Eliot can see the benefits in his students.

“It excites them about competition and learning in ways that perhaps other areas of school life do not,” Eliot says. “It also legitimizes for the students (and their families!) that gaming is not all just fluff and wasting time. Gaming teaches really important skills, such as being part of a team, being able to communicate effectively and decisively, knowing your role in a group, and being able to perform your role well.”

And these young gamers aren’t just plopping on the couch and vegging out every afternoon. They practice several times a week, plan multiple strategies, watch video of opponents, communicate and work together to solve problems, and prepare for the rigors of organized competition. When they enter the arena and collaborate to defeat the opposing team, they’re competing just the same as any basketball or soccer team in the country.

Maintaining a special space for students

Growing up in the “Atari Generation,” Parker has been playing video games since he was a child. Being able to create a special place for students to learn and grow through gaming has been especially rewarding.

“I enjoy seeing my students in a different light, watching them communicate and work together for a common goal,” he says.

For Willis, the thrill of competition isn’t limited to his students. Part of helping provide this space means getting a front-row seat to the energy, emotion and exciting competition of the game.

“Being there with my players during matches and experiencing the palpable excitement of competing with and beating other teams is the best part of the job,” he says. “Our esports program is one of the best in the area, so on match days the environment is thrilling. Our players cheer each other on during matches and boost each other up after defeats. Seeing how much they appreciate each other is the best part of it all.”

Eliot agrees, saying that in his classroom he only gets to see his students through an academic lens, while his work with them through esports allows him a glimpse of them experiencing the joys and sorrows of competition. He says there’s so much more going on than some video games.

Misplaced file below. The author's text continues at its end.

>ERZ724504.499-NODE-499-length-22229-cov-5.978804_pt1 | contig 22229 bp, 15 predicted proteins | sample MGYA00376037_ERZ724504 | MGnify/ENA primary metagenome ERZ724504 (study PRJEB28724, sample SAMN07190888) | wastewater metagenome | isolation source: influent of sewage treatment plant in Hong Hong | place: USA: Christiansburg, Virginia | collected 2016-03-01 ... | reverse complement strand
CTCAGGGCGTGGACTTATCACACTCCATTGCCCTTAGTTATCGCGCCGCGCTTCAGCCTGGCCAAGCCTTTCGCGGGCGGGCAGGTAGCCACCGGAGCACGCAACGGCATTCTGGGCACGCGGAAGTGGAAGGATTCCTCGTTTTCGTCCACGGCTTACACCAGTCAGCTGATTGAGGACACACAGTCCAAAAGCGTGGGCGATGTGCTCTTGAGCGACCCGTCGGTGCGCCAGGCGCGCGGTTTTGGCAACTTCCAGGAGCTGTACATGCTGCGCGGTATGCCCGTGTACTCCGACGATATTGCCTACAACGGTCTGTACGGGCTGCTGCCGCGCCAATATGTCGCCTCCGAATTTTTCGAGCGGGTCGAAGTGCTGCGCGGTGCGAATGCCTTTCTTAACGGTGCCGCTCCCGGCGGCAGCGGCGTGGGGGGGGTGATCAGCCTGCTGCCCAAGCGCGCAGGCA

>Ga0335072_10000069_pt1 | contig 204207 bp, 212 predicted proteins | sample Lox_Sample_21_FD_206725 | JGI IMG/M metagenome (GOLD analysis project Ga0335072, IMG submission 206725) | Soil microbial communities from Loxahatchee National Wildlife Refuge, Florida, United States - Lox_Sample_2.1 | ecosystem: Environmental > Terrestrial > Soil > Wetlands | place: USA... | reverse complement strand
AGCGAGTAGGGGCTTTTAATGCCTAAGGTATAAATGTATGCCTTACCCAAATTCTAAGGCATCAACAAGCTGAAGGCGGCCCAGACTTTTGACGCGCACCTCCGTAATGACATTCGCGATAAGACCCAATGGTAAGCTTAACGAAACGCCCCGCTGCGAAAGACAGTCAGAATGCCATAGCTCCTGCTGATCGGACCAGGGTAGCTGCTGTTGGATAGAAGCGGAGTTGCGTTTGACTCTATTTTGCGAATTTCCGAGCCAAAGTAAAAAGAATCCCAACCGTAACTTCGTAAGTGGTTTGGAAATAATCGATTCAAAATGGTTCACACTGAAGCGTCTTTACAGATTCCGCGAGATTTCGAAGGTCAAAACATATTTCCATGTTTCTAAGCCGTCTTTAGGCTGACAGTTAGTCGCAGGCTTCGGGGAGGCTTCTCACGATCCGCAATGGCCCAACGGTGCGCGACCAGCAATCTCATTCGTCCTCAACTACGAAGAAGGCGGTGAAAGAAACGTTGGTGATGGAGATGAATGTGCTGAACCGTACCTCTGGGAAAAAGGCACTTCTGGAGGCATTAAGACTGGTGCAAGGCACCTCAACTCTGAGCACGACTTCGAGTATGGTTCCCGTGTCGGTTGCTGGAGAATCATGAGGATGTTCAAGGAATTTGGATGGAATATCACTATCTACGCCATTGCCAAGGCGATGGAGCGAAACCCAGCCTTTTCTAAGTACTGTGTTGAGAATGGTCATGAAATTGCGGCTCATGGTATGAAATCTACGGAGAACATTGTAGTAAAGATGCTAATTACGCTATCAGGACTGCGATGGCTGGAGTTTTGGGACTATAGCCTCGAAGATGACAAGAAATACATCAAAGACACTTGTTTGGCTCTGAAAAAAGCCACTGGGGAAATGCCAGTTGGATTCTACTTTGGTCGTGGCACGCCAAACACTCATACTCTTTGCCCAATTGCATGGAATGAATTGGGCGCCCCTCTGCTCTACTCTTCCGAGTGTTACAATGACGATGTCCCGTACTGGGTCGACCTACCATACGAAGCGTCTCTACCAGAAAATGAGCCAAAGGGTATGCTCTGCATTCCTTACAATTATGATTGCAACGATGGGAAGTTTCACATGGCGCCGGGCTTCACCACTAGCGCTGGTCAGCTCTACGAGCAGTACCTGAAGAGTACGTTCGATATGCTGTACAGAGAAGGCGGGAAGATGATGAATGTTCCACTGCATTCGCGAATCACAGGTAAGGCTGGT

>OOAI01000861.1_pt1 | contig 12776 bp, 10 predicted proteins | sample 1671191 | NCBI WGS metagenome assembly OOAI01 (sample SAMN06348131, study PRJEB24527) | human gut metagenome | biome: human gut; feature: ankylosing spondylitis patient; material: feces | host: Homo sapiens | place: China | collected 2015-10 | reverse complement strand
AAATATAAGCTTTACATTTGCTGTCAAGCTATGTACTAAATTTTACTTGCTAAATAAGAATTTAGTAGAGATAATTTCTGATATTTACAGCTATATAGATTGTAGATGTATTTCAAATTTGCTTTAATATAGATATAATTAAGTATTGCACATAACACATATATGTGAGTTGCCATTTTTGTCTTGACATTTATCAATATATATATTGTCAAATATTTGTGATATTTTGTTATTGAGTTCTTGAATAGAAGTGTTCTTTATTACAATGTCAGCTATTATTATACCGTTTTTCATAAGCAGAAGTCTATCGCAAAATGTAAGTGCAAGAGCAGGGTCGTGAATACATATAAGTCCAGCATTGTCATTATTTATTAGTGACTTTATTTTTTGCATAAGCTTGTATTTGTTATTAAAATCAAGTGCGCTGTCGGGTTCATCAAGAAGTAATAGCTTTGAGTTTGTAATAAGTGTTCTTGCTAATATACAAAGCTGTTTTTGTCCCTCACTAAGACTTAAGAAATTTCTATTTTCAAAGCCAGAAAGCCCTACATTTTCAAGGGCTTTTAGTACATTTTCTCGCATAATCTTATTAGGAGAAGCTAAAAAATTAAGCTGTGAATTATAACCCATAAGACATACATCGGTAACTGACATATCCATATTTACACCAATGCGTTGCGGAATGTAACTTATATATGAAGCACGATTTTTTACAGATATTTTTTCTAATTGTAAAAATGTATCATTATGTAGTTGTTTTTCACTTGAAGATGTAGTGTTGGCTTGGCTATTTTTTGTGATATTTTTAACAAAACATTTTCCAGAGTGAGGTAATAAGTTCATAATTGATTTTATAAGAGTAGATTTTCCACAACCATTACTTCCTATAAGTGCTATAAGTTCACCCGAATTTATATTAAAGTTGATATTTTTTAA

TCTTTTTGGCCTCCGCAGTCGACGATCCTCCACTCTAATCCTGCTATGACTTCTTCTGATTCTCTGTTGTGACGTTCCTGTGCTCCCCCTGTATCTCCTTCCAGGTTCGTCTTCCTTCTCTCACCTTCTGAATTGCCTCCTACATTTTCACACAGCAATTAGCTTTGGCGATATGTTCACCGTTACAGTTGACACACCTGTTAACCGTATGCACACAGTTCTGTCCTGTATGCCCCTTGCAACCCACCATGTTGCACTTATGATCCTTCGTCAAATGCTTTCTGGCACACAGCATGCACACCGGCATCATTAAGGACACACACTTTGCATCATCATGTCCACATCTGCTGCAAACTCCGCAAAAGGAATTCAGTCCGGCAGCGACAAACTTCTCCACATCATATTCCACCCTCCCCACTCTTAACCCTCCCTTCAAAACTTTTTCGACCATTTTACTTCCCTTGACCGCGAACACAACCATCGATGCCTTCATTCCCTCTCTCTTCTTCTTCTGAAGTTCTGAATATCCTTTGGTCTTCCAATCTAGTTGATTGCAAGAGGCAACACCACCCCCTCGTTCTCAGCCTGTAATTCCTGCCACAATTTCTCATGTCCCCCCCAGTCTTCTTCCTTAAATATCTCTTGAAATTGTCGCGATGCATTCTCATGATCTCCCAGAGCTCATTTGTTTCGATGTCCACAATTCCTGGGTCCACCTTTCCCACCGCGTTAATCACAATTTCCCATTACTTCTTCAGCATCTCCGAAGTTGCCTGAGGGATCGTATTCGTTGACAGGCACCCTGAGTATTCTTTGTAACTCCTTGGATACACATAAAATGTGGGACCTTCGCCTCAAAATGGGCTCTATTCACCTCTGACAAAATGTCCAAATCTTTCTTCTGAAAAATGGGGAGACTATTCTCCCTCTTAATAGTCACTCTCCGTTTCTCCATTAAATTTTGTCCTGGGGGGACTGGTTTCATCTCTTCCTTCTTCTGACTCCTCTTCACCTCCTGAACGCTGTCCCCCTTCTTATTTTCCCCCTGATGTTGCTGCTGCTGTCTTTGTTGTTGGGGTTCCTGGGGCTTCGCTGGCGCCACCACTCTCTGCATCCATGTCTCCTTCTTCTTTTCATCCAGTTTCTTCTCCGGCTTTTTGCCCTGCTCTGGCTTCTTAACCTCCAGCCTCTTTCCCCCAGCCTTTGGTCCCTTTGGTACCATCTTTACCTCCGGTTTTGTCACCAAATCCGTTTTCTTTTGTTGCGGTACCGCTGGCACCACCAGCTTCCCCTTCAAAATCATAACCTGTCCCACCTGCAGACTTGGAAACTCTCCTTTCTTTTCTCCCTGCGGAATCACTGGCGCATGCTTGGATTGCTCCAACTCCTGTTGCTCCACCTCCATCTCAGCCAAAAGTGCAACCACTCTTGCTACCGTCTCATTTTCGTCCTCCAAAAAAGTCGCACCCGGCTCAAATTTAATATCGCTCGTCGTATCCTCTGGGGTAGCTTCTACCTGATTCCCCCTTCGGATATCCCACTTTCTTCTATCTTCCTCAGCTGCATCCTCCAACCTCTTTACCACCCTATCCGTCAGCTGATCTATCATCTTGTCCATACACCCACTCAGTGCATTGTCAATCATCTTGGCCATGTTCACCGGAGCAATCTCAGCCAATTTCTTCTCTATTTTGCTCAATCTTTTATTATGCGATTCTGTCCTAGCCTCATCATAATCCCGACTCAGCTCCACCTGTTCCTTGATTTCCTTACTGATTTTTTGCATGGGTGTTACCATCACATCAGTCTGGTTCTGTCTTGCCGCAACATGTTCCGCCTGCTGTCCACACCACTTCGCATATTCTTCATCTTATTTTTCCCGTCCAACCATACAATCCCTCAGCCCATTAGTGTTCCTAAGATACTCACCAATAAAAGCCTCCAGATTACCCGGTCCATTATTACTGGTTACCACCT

“I hope that in their lives, esports encourages them to stay connected with school and education. I hope that it makes the kids feel validated for their love of gaming. I take pride in these students when I see them improving socially and academically, communicating well, happy and engaged. It’s great to see kids come out of their shells and shine due to esports!”

 

Want to Bring Esports to Your School?

Advice for educators interested in learning more about esports:

“Don’t reinvent the wheel. There are great support systems available in CIF (California Interscholastic Federation), NASEF (North American Scholastic Esports Federation), and other leagues. NASEF even provides remote coaching (currently free) for many of their teams! Ready or not, esports is coming to every public school over the next few years. Embrace it, since it’s good overall for kids!”
Dan Eliot, Yorba Linda High School esports general manager

“It’s a great opportunity for our kids. You don’t even have to know how to play the games — I wish I did, so that I could help them improve faster. But they usually figure that out on their own with experience, friends, and online. It takes time and decent computers, so if you have those, you’ll have plenty of student interest.”
Jason Parker, Valencia High School esports general manager

“Your students know what they’re doing and are your greatest assets. Their excitement at forming a club will take control of the situation, and you’ll see them flourish in the roles you give them. Ask [your administration] for what you need, and generally you can receive help. School districts want to provide more spaces like esports to their students.”
Brent Willis, Esperanza High School esports general manager